How Can the Labor Movement Move Beyond the Democratic Party?
Wisconsin activists make get-out-the-vote calls at the Labor Temple.
Photo Credit: Jenni Dye
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If we were designing a way for unions to be involved in politics on a clean sheet of paper, would we choose to spend hundreds of millions of dollars and countless thousands of hours on millionaire candidates, financed by the super-rich and selected by party leaders who view unions as an embarrassment?
To put it politely, this “strategy” has produced unreliable allies. To put it bluntly, the policy of hitching labor to the Democratic Party has given us virtually nothing to show for it. That President Obama and the national Democratic Party practically boycotted the Wisconsin struggle is only one more proof.
Bitter though we may be, labor can’t turn its back on political action. These institutions set the legal rules for labor’s struggle and employ a majority of the organized workers in the country. Political strategy doesn’t have to center on electing officials, but it must impact the institutions of government.
What we need is a political movement that unabashedly challenges corporate control over our daily lives. The Occupy movement brought this perspective out from the fringes of American politics.
The focus of political organizing has to be identifying, reducing, and then eliminating the power of the class of people who control the corporations, rake off giant wealth for themselves, and restructure jobs for still-greater profits, at the expense of most of the population. We call out the 1% and say that the solution is putting the majority in charge.
Tragically, despite the educational value of advocating a labor party to carry out this working-class politics, organized labor is now too small for such a project. Its leaders are turned in another direction and isolated from their members.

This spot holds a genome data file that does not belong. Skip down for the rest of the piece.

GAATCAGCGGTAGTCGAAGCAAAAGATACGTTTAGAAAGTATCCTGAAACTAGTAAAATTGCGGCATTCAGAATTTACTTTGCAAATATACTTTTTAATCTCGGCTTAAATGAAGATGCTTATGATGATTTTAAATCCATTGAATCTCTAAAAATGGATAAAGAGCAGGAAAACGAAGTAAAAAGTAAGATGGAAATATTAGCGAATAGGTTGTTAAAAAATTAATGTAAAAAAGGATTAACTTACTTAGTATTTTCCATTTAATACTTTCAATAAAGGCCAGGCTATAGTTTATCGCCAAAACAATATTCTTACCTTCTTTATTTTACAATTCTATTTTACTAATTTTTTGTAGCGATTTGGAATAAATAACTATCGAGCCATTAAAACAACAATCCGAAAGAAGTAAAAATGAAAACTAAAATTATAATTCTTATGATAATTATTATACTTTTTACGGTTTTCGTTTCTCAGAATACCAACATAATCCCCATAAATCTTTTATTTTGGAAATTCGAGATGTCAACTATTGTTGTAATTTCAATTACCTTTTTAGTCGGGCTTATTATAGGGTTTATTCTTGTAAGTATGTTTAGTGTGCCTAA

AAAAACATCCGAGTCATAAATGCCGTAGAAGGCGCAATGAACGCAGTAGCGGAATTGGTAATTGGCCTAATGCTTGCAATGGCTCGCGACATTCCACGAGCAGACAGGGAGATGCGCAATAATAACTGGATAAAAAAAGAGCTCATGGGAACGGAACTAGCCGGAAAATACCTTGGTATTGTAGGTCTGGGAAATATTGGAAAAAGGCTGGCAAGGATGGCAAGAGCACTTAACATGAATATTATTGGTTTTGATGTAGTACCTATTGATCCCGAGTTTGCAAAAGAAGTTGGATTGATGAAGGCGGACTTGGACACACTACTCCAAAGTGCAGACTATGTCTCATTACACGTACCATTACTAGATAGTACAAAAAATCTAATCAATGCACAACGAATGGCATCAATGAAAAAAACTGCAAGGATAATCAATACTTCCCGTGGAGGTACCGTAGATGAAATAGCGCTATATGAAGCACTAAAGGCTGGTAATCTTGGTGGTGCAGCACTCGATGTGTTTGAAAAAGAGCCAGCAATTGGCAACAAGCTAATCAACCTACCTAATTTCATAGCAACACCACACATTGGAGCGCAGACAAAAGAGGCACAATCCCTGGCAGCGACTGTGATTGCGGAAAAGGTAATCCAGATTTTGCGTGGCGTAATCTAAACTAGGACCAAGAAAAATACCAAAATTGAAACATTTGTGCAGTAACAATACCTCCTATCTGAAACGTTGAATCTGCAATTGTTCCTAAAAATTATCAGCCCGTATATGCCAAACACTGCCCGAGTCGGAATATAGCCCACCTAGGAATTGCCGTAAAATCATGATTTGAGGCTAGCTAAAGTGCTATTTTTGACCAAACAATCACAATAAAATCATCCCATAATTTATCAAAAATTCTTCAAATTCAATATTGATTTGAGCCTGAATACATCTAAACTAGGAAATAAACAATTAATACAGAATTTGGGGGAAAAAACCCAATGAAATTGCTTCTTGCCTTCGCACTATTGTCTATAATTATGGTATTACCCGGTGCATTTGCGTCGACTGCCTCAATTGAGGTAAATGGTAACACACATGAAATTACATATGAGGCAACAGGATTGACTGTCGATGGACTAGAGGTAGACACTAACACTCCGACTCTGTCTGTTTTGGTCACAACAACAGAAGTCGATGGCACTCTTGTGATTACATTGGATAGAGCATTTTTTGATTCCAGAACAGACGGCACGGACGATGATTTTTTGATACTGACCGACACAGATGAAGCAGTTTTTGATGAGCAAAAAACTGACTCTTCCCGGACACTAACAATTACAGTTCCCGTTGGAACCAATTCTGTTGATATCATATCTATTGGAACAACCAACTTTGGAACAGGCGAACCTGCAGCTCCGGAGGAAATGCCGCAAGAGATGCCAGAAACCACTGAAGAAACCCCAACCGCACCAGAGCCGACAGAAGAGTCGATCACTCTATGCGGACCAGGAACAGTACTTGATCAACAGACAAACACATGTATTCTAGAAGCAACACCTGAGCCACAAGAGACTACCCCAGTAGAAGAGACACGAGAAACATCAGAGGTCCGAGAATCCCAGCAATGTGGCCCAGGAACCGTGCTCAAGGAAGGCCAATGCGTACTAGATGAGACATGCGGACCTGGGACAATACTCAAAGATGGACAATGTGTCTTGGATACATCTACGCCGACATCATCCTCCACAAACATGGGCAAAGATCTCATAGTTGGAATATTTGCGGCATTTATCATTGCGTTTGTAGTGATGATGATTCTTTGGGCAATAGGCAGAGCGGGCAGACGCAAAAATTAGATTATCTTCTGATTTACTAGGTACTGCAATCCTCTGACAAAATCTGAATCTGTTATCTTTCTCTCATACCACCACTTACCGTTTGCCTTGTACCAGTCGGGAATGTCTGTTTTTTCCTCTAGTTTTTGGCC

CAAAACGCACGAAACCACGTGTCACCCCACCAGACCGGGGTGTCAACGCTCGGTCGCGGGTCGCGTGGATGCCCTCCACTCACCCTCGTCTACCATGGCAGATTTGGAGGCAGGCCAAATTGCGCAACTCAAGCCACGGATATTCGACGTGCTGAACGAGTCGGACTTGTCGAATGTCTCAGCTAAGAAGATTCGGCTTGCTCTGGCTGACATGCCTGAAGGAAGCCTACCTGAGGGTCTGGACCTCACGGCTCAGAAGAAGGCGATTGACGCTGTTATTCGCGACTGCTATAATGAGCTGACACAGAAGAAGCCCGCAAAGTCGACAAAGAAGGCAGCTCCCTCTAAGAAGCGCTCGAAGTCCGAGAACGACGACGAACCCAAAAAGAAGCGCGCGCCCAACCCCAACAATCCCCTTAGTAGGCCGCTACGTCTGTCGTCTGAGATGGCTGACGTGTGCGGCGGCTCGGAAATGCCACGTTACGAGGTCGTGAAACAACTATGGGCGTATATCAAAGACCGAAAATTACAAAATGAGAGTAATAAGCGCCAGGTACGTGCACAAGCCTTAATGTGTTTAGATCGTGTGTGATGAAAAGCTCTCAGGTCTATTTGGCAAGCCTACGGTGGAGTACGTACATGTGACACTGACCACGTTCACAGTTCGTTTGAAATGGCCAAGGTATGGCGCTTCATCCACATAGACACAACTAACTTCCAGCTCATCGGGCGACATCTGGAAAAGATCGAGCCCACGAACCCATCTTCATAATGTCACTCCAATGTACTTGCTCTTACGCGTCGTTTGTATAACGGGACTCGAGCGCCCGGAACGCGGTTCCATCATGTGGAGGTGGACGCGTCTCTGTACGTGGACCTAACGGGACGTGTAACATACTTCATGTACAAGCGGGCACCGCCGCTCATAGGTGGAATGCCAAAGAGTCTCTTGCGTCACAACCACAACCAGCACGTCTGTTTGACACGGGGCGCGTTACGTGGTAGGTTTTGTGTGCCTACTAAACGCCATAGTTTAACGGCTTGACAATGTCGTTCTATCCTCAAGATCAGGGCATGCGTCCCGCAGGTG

If national unions can’t be counted on to be the solid center of an anti-corporate movement, how do we get there?
The first step is rebuilding our unions from within, through fights to defend members against their bosses. If you don’t see the need to stand up against the boss at work, you won’t see the need to do so in politics.
At the same time, national and local political efforts should feed off each other. Unfortunately, we are pretty much starting from scratch in both cases. Educational efforts, independent efforts like the Green Party, and struggles within the Democratic Party may all contribute to a national political movement down the road.
The other place to start is in local coalitions of labor and community. A workshop at the recent Labor Notes Conference examined some efforts, including the New Lynn project in Massachusetts, the Working Families Party, and an attempt to remake a local Democratic Party in New Jersey.
Another effort is the Richmond Progressive Alliance in California, where a community-labor alliance has reshaped local politics.
Richmond lies on the east side of the San Francisco Bay, a few transit stops north of Oakland. Home of a Chevron refinery, it has been used as a dumping ground, like most older industrial cities. Its shoreline is still plagued by toxic wastes from chemical companies and its air is polluted by the refinery and other industries.
Richmond is about 40 percent Latino, 30 percent Black, and 15 percent Asian. Its unemployment rate is around 18 percent—about twice that of the state and the surrounding communities. Every corporate proposal, from tax breaks for Chevron to shoreline property deals, is always presented as a job-creator. The Richmond Progressive Alliance is tagged as a job-killer.